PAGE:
NHS trusts in England are at varying stages of readiness for the £240m second round of NHS England’s technology fund, with the deadline for applications closing in less than a week.

Applications for tech fund 2, officially re-named the 'Integrated Digital Care Technology Fund', close on 14 July.

Trusts were given exactly two months to get their bids in for the fund, after the first round of the tech fund was criticised for running against very tight deadlines.

Unlike the previous round, trusts can only submit one bid, though they can also submit a joint bid with social care or local authority organisations.

Christine Walters is the IM&T director at Pennine Acute Hospitals NHS Trust, which did well in tech fund 1 with a successful £4.2m bid for electronic document management and a £625,000 award for an e-prescribing project. 

She told EHI her trust is putting in a bid for a clinical portal to make it easier for clinical staff to work with its best of breed systems strategy.

“One complaint we hear is that there are too many systems and they all look different, so this will present a single record to clinical staff with the same look and feel.”

Walters said the trust is also putting in a joint bid with social care and local authority organisations in north-east Manchester, based on bringing a minimum set of real-time data from the organisations into the portal.

She said the application process is more straightforward than in the first round, and the trust has had a better idea of what it is expected to provide.

“There’s been some very clear guidance and some very comprehensive documentation… it’s much more structured this time,” said Walters.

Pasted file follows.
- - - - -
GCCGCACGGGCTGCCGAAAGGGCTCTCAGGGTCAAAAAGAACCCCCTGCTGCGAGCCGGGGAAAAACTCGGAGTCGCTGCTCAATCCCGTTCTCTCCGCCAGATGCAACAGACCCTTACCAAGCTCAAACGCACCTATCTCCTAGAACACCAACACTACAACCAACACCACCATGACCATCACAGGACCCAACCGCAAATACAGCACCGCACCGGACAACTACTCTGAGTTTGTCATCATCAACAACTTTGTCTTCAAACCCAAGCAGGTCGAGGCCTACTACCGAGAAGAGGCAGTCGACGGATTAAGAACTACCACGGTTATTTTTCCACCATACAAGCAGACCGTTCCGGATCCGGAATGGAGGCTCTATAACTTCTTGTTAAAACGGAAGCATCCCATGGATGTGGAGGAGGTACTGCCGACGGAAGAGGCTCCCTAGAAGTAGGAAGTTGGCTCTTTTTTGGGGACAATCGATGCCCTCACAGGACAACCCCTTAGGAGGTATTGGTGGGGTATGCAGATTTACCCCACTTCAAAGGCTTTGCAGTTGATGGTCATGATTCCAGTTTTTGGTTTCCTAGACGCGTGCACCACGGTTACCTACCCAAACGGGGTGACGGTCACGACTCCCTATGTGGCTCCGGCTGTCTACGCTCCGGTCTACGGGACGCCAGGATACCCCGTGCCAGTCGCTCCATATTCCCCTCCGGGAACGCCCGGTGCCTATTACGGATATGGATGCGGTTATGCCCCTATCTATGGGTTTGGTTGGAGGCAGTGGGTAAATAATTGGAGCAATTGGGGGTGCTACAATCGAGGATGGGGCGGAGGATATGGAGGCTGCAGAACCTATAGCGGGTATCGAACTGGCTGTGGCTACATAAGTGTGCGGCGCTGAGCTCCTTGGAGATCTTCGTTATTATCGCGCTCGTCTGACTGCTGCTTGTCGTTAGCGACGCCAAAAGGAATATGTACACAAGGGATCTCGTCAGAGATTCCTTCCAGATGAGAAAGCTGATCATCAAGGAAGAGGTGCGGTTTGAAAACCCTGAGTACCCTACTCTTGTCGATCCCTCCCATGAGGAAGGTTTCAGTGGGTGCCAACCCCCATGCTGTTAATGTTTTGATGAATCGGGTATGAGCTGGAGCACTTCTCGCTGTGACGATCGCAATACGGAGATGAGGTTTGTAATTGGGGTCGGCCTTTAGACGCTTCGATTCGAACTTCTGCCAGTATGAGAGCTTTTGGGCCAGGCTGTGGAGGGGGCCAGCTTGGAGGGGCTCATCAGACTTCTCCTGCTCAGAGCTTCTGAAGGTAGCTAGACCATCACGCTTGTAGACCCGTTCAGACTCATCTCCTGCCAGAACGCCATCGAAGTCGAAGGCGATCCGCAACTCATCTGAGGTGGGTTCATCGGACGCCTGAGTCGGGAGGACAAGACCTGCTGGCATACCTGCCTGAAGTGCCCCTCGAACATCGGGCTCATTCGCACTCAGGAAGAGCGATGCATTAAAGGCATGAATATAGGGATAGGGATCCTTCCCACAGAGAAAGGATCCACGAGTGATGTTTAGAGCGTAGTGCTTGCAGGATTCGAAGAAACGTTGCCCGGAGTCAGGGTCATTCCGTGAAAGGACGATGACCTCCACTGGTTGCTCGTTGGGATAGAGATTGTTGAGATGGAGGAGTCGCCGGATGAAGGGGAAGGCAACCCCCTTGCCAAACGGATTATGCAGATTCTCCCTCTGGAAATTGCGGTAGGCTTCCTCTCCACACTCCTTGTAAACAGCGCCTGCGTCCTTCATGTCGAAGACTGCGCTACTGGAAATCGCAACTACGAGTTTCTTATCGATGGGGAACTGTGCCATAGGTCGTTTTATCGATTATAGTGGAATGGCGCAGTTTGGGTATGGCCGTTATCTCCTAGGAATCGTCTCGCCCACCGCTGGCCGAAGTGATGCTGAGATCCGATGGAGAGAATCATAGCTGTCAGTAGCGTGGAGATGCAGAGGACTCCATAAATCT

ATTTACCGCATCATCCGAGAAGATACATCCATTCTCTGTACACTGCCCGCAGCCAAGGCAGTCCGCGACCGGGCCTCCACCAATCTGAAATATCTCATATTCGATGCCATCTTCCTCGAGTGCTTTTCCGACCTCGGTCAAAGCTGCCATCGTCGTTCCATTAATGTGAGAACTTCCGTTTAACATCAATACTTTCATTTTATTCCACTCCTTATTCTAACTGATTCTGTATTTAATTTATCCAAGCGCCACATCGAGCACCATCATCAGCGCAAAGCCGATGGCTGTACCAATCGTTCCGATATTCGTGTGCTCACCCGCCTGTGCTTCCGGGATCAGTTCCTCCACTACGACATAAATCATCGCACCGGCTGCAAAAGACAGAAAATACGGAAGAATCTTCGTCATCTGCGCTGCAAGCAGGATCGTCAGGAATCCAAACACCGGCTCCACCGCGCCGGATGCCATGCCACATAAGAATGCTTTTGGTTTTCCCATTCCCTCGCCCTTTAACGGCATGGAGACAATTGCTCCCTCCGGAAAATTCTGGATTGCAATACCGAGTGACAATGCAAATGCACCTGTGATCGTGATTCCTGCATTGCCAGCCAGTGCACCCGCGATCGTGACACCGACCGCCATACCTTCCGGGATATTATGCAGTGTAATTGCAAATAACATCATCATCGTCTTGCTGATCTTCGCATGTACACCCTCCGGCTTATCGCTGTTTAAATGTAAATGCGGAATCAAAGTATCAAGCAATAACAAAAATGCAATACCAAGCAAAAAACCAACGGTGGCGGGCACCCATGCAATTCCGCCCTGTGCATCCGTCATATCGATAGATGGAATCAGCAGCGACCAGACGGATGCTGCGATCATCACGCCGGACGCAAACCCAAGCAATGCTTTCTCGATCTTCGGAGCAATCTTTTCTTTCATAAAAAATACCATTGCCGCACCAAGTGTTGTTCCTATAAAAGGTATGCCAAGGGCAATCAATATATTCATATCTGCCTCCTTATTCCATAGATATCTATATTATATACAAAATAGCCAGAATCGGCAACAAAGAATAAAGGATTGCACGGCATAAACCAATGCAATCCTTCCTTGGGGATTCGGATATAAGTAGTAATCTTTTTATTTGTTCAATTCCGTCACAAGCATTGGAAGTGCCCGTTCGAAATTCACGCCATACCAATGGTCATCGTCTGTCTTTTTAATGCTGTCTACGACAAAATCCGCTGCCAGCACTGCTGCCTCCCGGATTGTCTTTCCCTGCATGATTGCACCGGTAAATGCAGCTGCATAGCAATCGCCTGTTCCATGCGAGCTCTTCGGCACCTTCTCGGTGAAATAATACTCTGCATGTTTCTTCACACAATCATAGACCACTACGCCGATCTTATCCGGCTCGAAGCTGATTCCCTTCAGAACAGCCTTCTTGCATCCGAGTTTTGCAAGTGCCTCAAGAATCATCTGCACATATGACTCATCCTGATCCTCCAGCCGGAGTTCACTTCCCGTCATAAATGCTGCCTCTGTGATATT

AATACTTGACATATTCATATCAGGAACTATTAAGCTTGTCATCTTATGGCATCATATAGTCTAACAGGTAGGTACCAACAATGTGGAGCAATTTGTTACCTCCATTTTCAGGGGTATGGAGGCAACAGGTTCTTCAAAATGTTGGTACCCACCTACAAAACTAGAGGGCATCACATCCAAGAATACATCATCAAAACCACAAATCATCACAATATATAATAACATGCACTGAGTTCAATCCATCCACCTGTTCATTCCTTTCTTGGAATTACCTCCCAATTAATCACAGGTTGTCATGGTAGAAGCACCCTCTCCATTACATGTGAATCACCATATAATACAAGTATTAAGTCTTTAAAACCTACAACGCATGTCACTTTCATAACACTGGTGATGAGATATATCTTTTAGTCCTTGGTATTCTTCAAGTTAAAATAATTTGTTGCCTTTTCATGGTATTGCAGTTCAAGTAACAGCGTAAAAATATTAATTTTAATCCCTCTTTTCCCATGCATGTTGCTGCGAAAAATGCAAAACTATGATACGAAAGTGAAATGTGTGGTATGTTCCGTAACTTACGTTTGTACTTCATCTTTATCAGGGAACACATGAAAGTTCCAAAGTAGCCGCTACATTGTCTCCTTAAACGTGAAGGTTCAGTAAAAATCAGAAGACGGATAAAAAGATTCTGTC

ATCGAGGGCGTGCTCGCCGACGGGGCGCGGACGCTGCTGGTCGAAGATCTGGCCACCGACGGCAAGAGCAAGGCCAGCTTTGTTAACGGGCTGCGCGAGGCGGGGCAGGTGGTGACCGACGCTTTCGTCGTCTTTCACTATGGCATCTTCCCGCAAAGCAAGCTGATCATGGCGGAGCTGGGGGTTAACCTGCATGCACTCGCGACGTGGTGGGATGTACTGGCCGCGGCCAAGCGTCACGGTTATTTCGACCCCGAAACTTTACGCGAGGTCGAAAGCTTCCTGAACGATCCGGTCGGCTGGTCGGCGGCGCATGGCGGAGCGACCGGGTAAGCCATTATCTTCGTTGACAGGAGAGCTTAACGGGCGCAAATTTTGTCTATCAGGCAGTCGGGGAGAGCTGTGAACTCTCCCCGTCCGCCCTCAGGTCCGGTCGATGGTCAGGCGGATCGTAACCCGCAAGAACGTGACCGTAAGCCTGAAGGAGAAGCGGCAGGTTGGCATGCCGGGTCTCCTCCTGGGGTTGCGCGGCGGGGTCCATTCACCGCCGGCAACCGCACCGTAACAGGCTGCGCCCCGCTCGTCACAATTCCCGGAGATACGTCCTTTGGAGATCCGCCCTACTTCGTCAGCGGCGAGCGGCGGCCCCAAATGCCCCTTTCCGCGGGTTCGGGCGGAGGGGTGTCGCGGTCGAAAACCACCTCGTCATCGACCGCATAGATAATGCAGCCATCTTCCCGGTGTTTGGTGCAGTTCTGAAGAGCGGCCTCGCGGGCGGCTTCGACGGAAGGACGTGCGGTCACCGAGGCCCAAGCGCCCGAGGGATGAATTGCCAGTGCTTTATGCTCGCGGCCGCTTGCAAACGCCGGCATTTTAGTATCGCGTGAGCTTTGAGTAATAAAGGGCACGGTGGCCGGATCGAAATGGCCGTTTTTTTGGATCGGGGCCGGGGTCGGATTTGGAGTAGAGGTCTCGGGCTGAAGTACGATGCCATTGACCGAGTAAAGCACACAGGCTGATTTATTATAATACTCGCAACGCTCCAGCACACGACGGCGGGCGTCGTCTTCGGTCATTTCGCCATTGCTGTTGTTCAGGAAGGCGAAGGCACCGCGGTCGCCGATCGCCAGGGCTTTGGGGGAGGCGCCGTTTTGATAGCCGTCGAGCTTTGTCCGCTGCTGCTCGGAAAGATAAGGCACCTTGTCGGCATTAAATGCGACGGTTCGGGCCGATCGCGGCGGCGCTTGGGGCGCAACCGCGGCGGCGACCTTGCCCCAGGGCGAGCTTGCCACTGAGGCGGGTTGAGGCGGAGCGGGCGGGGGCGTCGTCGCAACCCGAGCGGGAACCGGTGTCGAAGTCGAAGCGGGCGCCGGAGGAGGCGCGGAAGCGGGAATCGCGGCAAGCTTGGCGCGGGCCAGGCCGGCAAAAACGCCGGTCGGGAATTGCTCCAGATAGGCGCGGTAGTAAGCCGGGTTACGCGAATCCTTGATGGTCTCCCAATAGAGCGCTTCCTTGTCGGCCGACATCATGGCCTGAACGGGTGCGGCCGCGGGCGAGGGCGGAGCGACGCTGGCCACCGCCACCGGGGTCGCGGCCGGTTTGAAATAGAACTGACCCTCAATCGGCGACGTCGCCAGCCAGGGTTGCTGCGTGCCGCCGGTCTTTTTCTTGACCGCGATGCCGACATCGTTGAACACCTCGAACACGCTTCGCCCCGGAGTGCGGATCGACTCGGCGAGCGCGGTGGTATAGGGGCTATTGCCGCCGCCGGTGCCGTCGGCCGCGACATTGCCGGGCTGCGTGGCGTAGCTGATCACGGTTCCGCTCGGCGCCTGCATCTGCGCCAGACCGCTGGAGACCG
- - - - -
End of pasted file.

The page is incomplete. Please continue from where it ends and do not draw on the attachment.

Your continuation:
Sheffield Children’s NHS Foundation Trust said it is planning to make a bid to support its plans to implement an electronic document management system and clinical portal to use a range of applications with a single log-in.

Mark Golding, the trust’s project lead, said: “Both the portal and document management system will work as part of a paper-light environment that will provide a faster and simpler system for staff and also improve the quality of patient care.”

Golding said the project is in its early stages, and the trust is currently finalising its application for the fund.

Bill Aylward, the director of the OpenEyes project at Moorfields Eye Hospital NHS Foundation Trust, said the trust is finalising its plans and is likely to make a “definitive decision” later in the week.

Several trusts told EHI they will not be placing bids for the second round, instead putting their energy into the implementation of successful first round bids or planning for the second round of the Nursing Technology Fund; the separate initiative launched by the Prime Minister for tablets and similar technologies.

Peter Gooch, the associate director of ICT at Camden and Islington NHS Foundation Trust, told EHI the trust will not be making a bid this year and is instead focussing on the second stage of the nurse tech fund.

“Last year we put in a bid and I was extremely underwhelmed by the process, assessments and lack of feedback,” Gooch said.

Dr Johan Waktare, the EPR clinical lead at Liverpool Heart and Chest NHS Foundation Trust, told EHI the trust is not making a bid.

It will, instead, focus on its closed loop medicines management and community EPR projects funded in the first round, as well as bidding for the second round of the nursing fund.

Dr Waktare said his overall experience with the tech fund has been positive, although he has some concerns about the value for money formula used to assess bids and the quality of some applications.

“I think perhaps a better understanding of what could add non-financial value to the care of patients would have been helpful, rather than people jumping on the hamster wheel to get more money.

“But overall, I don’t want to take away from the fact that this is really important and valuable.”

A spokeswoman for the Birmingham Children’s Hospital NHS Foundation Trust said the trust has decided not to make a second round bid, as it is focussing on delivering its paediatric electronic patient record which was partly funded by £3.3m the first round.

The spokeswoman said the trust’s focus for the next year is on e-prescribing and other parts of the EPR which are funded by the tech fund.